The Benefits of Yoga

Currently serving as communications director at Intercontinental Publishers, Ltd., Ayanna Yonemura has devoted much of her career to educating students on immigration, urban planning, and African-American and Asian-American studies. In her spare time, Ayanna Yonemura enjoys jogging, tennis, reading, and yoga. Yoga, in particular, offers a wide range of benefits to practitioners.

Positive Outlook – Research shows that one hour of yoga helps boost the levels of gamma-aminobutyric acid (GABA) in the brain, which relieves anxiety and improves mood. Higher levels of GABA trigger feelings of happiness while lower levels can signal depression.

Reduced Stress Levels – Beyond its physical benefits, yoga helps reduce stress. Stress can manifest as chronic back or neck pain or as a sleeping disorder. Yoga helps individuals develop coping mechanisms for stress, and that helps alleviate these physical symptoms.

Mind/Body Connection – One of the greatest benefits of yoga is the connection between the mind and the body. Yoga exercises help individuals strengthen muscles in their bodies and open up their minds and spirits to meditation.


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A Brief History of the Fulbright Program By Ayanna Yonemura, Ph.D.

Founded by Senator J. William Fulbright, the Fulbright Program has awarded 307,000 grants to students, professionals, and scholars since its inception in 1946. Designed to promote cultural exchanges and academic research across all fields, the program sponsors teaching exchanges, graduate study, and independent research projects. The Fulbright Program also invites international scholars to visit the United States to teach and conduct research.

Governed by the Department of State’s Bureau of Educational and Cultural Affairs, the Fulbright Program also relies upon the guidance of the Foreign Scholarship Board. Since Congress established the Foreign Scholarship Board, the president of the United States has selected its 12 members. In addition to setting the Fulbright Program’s policies and administrative procedures, the board also bears responsibility for choosing all grantees.


About the Author:

Over the last 10 years, Ayanna Yonemura, Ph.D., has completed two Fulbright Fellowships, one in Eritrea and another in Germany. Prior to earning her Ph.D. in Urban Planning from the University of California, Los Angeles, Ayanna Yonemura also received a National Fellowship through the U.S. Government Civil Liberties Public Education Fund.

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Goethe University (Frankfurt Am Main, Germany)

Goethe University in Frankfurt Am Main is one of the few German universities to receive public funding and a private endowment. Because it does not rely completely on the state, it maintains more freedom in its operations. The university presently educates 41,000 students and employs 558 professors, including 58 endowed and visiting professors. Founded in 1914 and named after Johann Wolfgang von Goethe, the renowned German thinker, writer, and scientist, the institution counts nineteen Nobel Laureates among its graduates and staff.

About the Author:

As a Fulbright Fellow and Visiting Professor of Anthropology, Ayanna Yonemura, Ph.D. taught two courses, Social Spaces in Ethnography and The Politics of Fieldwork, at Goethe University. Dr. Yonemura holds a Ph.D. in Urban Planning, an M.A. in African Studies, and a B.A. (honors) in German Studies. She lives in Los Angeles where she volunteers for 826LA, an education nonprofit, and serves as the Chair of Buddhist Education for the West Los Angeles Buddhist Temple.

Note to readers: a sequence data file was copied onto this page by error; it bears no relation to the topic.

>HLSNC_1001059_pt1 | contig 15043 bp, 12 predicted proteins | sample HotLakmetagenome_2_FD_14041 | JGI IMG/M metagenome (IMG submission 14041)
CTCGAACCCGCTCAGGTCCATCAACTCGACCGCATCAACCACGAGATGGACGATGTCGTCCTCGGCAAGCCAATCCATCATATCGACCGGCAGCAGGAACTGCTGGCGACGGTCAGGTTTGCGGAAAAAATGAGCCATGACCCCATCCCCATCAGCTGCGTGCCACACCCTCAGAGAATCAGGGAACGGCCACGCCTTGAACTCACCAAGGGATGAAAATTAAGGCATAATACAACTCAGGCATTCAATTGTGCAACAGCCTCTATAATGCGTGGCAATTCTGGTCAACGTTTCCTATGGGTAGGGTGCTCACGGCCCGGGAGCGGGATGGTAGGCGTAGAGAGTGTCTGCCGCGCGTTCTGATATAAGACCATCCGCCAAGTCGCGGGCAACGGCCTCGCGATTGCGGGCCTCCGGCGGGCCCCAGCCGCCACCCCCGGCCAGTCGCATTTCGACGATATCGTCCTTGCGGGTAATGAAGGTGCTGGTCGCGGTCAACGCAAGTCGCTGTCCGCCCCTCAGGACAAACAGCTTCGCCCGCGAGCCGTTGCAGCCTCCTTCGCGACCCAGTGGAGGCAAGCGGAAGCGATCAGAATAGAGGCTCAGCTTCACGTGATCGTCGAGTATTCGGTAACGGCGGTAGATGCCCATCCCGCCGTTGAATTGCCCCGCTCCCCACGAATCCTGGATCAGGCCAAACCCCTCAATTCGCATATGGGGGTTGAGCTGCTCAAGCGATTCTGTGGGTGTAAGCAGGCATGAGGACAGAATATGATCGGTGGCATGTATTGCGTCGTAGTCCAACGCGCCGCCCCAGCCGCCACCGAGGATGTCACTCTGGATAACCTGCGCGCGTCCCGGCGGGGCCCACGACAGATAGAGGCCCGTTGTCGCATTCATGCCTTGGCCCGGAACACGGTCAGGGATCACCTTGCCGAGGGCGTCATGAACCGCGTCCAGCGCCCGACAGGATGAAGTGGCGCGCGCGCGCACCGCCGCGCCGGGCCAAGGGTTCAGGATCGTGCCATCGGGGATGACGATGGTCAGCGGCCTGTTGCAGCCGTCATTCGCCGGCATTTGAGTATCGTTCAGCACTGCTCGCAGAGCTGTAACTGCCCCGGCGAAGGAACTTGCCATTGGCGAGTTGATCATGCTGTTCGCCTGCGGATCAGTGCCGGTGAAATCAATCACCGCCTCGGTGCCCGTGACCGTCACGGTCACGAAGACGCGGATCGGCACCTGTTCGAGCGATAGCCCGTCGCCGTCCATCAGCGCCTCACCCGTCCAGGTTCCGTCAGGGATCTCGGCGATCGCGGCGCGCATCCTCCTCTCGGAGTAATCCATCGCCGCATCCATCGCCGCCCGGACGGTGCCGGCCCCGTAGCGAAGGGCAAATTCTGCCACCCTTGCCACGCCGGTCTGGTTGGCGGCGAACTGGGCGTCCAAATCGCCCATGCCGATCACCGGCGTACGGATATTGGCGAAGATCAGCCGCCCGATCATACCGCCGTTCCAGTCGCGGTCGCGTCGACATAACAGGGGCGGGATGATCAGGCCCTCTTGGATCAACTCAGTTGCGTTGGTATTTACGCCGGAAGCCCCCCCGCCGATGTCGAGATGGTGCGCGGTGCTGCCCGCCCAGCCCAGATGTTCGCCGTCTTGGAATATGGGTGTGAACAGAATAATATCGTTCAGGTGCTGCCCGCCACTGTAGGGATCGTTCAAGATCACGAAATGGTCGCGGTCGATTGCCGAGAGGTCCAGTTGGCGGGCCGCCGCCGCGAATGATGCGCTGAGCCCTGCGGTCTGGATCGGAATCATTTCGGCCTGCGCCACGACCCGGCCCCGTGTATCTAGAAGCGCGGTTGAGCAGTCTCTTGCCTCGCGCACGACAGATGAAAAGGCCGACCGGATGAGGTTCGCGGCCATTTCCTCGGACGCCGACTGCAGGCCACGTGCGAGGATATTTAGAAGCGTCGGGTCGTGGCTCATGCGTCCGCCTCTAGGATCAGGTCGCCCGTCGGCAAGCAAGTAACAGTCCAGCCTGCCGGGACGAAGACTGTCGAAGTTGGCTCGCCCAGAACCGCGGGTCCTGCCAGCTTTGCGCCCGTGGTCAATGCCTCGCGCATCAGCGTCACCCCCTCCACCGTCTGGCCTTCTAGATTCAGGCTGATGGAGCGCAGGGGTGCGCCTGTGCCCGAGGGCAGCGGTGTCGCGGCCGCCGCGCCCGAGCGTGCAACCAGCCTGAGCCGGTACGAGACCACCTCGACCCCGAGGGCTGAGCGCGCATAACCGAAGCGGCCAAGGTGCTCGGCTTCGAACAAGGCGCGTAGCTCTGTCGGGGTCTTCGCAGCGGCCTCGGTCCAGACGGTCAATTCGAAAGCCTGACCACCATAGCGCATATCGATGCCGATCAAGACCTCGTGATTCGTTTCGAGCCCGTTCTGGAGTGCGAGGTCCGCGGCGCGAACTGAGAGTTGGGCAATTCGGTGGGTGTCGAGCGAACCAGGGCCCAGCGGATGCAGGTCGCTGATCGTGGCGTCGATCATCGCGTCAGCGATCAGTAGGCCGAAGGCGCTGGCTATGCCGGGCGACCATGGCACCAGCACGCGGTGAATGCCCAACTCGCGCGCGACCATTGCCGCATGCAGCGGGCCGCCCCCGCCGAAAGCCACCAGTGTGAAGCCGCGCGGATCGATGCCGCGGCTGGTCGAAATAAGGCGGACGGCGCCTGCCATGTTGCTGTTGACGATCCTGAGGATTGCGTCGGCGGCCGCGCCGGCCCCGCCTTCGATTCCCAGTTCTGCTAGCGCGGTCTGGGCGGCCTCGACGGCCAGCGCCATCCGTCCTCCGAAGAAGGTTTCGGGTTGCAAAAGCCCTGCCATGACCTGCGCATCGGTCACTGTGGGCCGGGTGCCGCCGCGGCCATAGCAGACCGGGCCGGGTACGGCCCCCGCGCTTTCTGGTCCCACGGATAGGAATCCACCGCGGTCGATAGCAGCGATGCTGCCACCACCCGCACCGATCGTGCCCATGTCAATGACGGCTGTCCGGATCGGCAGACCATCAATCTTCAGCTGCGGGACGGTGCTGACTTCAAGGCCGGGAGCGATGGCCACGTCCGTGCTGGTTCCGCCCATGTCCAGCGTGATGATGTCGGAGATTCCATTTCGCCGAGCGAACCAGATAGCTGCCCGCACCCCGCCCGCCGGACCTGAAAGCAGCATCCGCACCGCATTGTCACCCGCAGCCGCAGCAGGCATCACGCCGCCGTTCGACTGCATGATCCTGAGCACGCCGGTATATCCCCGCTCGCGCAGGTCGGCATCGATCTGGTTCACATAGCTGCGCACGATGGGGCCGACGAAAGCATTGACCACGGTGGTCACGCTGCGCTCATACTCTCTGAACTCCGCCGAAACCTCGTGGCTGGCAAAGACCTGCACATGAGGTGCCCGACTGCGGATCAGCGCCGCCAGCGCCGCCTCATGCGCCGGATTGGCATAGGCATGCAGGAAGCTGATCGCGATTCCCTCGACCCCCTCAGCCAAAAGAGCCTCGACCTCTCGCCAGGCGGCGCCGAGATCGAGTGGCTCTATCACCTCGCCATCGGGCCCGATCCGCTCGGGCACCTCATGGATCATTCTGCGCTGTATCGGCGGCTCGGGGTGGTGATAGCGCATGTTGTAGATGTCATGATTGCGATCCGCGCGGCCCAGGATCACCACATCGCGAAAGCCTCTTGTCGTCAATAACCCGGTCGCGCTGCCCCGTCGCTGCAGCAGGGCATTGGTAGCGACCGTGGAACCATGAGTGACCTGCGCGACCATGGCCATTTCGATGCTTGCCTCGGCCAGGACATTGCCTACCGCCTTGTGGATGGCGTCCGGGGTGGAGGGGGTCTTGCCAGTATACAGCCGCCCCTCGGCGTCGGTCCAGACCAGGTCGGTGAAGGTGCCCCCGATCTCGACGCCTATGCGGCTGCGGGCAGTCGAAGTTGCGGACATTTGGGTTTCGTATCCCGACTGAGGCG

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Ayanna S. Yonemura on the Association of Collegiate Schools of Planning

Founded to acknowledge the unique needs and concerns of educational programs in the field of planning, the Association of Collegiate Schools of Planning (ACSP) offers a wide range of resources for professional development. Any university-based program that offers at least one academic degree in urban or regional planning may apply for full membership in the association, which includes a vote in ACSP governance, access to in-house publications, and valuable publicity tools.

Affiliate and corresponding memberships allow nondegree and non-U.S. programs to participate in the planning education and research community as well, and individual membership provides a similar alternative for students and faculty members without program affiliations. Moreover, as part of the association’s multipronged mission to promote outreach, service, research, and education, ACSP offers members an extensive job bank, annual conferences, and a variety of scholarship and award opportunities. My own active involvement in ACSP dates back to 1997, when I delivered a presentation titled “Spatial Control and the Internment of Japanese Americans” at the association’s annual meeting in Fort Lauderdale, Florida.

In 2003, shortly after I completed my PhD in Urban Planning at the University of California, Los Angeles, I had the honor of being named a national finalist for the association’s annual Barclay Gibbs Jones Award for the Best Dissertation in Planning. Each ACSP member program can only submit one nomination during the annual review period, endorsed jointly by the chairperson of the dissertation committee and the director of graduate studies, so I found the recognition by the UCLA Department of Urban Planning especially meaningful.

About the author: Ayanna S. Yonemura has taught at Santa Barbara City College, Loyola Marymount University, and the University of Southern California. Twice selected as a Fulbright Fellow, she has received grants from the Institute of American Cultures, Ford Foundation, and Civil Liberties Public Education Fund.

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